Reply 22, posted (2 years 6 months 2 days 15 hours ago) and read 7689 times:

Hand built does not mean much in the way of operational capabilities. T-1 has some limitations but none that would preclude it from being used for many non-combat airlift missions. It is an absolute waste and I hope someone steps in and takes it away from the Museum. They can have it back several years from now after it has been worn out a bit more.

User currently offlineOroka From Canada, joined Dec 2006, 913 posts, RR: 0
Reply 23, posted (2 years 6 months 2 days 13 hours ago) and read 7662 times:

Quoting Humanitarian (Reply 22):
T-1 has some limitations but none that would preclude it from being used for many non-combat airlift missions.

It was probably coming up on the time for another upgrade, money being tight, and the USAF having more C-17s than they wanted, why waste money upgrading an aircraft that is not needed. T-1 was the redhead adopted child... first one to go.


User currently offlineThePointblank From Canada, joined Jan 2009, 1772 posts, RR: 0
Reply 24, posted (2 years 6 months 2 days 13 hours ago) and read 7650 times:

Quoting Oroka (Reply 23):

It was probably coming up on the time for another upgrade, money being tight, and the USAF having more C-17s than they wanted, why waste money upgrading an aircraft that is not needed. T-1 was the redhead adopted child... first one to go.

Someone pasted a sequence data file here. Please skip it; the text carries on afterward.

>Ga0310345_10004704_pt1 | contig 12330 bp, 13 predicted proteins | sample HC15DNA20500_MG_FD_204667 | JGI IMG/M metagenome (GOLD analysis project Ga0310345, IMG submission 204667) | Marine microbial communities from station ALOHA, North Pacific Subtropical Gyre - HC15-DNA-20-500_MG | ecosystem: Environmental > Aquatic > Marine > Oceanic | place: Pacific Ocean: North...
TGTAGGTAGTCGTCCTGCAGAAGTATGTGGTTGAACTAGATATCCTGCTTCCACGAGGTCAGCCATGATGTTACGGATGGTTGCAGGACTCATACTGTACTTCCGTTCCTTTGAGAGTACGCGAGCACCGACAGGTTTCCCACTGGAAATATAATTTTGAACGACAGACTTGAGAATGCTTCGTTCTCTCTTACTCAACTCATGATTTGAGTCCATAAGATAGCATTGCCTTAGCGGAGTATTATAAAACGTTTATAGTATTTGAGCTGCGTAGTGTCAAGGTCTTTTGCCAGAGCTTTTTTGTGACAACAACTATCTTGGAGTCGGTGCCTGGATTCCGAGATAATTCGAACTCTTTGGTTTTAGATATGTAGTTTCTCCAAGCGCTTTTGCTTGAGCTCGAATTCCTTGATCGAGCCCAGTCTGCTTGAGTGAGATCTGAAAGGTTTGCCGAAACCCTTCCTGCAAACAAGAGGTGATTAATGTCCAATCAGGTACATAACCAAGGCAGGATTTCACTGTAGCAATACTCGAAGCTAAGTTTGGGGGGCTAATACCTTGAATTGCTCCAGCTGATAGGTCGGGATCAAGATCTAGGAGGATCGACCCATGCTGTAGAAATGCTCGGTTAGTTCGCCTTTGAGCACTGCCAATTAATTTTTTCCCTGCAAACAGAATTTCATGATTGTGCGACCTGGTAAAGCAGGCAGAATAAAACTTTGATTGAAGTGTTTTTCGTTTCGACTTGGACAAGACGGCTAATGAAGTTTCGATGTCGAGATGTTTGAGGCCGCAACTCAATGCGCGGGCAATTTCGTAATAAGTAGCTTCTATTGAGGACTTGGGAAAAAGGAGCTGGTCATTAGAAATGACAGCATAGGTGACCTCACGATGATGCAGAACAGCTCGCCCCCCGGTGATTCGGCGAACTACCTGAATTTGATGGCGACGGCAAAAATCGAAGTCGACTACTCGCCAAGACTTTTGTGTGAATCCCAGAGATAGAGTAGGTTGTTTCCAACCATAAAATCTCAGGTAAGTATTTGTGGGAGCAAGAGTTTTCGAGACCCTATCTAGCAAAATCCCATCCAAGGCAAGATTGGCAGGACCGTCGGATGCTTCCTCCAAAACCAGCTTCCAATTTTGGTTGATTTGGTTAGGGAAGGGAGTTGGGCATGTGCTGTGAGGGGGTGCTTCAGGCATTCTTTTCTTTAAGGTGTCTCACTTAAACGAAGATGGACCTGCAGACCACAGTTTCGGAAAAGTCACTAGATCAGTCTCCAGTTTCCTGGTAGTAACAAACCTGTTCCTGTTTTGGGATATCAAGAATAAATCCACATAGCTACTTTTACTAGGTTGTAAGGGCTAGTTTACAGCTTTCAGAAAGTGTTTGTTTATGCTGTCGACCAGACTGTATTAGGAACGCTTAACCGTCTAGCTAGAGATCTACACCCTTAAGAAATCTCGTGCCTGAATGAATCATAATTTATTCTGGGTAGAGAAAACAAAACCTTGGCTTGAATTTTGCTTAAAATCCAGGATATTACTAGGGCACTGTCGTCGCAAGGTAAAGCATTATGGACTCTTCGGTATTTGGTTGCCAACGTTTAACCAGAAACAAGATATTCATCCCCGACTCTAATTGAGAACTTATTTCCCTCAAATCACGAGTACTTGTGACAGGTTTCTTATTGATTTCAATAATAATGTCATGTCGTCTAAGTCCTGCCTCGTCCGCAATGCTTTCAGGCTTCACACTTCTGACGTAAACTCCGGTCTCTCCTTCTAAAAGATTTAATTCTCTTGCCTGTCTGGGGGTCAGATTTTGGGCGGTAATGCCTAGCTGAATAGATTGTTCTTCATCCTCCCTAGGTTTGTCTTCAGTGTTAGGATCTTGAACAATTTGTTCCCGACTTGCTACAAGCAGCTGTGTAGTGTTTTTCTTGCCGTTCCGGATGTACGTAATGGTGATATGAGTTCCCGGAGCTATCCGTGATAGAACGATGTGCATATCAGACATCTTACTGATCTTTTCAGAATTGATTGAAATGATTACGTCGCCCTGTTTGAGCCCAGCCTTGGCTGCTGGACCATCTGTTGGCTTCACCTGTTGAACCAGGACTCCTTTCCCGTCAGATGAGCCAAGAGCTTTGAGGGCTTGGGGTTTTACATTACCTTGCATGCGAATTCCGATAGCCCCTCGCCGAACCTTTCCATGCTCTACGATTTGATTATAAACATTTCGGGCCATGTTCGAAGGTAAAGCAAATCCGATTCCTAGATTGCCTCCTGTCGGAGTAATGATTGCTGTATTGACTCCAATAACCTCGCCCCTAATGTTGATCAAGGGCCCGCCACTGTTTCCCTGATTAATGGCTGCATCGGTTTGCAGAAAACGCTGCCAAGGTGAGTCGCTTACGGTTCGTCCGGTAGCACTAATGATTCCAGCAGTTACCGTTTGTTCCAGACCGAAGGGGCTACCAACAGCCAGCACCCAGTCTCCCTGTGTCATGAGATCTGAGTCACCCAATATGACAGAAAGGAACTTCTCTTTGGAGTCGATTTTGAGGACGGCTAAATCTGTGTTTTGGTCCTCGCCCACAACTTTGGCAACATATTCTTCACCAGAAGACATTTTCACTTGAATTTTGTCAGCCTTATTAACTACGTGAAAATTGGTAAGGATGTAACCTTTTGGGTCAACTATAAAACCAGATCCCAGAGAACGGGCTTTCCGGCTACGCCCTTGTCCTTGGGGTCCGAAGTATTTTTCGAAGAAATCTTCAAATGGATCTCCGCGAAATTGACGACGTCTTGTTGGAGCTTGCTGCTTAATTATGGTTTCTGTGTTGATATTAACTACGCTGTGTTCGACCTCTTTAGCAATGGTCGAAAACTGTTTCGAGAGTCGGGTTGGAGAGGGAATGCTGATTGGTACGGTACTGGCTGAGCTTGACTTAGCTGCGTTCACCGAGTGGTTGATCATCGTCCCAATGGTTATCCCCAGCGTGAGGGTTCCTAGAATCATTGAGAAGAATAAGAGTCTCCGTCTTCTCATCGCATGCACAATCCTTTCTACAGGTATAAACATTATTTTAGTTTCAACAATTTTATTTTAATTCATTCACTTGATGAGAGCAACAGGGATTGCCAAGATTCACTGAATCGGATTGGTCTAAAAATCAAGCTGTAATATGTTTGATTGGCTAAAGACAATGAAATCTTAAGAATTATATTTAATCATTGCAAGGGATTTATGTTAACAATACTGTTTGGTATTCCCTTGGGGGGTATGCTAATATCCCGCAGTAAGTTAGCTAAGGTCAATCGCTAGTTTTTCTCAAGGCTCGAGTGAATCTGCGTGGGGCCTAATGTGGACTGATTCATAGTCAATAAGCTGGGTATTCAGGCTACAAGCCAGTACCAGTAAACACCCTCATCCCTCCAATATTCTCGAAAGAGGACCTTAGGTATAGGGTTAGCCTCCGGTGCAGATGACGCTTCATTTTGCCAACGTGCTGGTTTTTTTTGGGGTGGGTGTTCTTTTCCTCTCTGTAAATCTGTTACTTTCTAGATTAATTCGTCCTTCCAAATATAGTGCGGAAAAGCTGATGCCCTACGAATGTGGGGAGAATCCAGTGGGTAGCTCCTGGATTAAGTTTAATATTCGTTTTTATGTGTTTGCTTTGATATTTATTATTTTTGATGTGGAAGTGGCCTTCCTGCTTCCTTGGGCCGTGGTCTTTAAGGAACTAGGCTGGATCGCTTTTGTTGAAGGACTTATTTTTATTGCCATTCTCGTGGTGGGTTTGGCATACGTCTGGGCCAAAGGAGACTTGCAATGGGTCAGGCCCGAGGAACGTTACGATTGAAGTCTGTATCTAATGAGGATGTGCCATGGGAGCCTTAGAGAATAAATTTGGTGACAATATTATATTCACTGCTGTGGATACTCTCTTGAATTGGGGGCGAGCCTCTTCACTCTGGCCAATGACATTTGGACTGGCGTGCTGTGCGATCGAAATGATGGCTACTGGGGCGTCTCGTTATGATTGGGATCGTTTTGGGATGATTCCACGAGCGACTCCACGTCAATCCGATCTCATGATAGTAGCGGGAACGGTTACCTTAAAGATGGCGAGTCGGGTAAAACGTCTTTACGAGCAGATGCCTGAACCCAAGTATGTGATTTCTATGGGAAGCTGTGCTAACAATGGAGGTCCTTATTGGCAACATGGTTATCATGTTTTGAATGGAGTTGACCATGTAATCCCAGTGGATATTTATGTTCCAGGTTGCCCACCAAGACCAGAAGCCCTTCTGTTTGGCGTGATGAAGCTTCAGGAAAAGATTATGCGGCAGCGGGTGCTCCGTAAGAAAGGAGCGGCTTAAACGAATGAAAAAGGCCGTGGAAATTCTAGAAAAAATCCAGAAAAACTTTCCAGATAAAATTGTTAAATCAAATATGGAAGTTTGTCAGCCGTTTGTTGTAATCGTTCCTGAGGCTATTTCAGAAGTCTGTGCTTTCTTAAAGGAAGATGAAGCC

If they are testing future upgrades, they would probably want an example that closely resembles the operational examples, and T-1 is not a example that is similar to the majority of the current USAF C-17 fleet.


25 Humanitarian : There was not enough money to justify two flight test aircraft (T-1 and P-121) and T-1 did not have the latest configuration which increased sustainme
26 Galaxy5007 : I'm going to still have to disagree with you on that. The aircraft exceeded it's designed limit as a test aircraft. It was planned for retirement bac
27 Humanitarian : With all due respect you are not disagreeing with me but the USAF itself. Here what they had to say about the matter in Sept 2010. There was also ano
28 cargotanker : Where do you think it should go? To an operational squadron? This plane can't hack flying a 1.5 hour test sortie every two weeks and you want to fly
29 Humanitarian : The planned reuse of that aircraft was very well thought through and does not involve using it for operational missions for the DoD or using taxpayer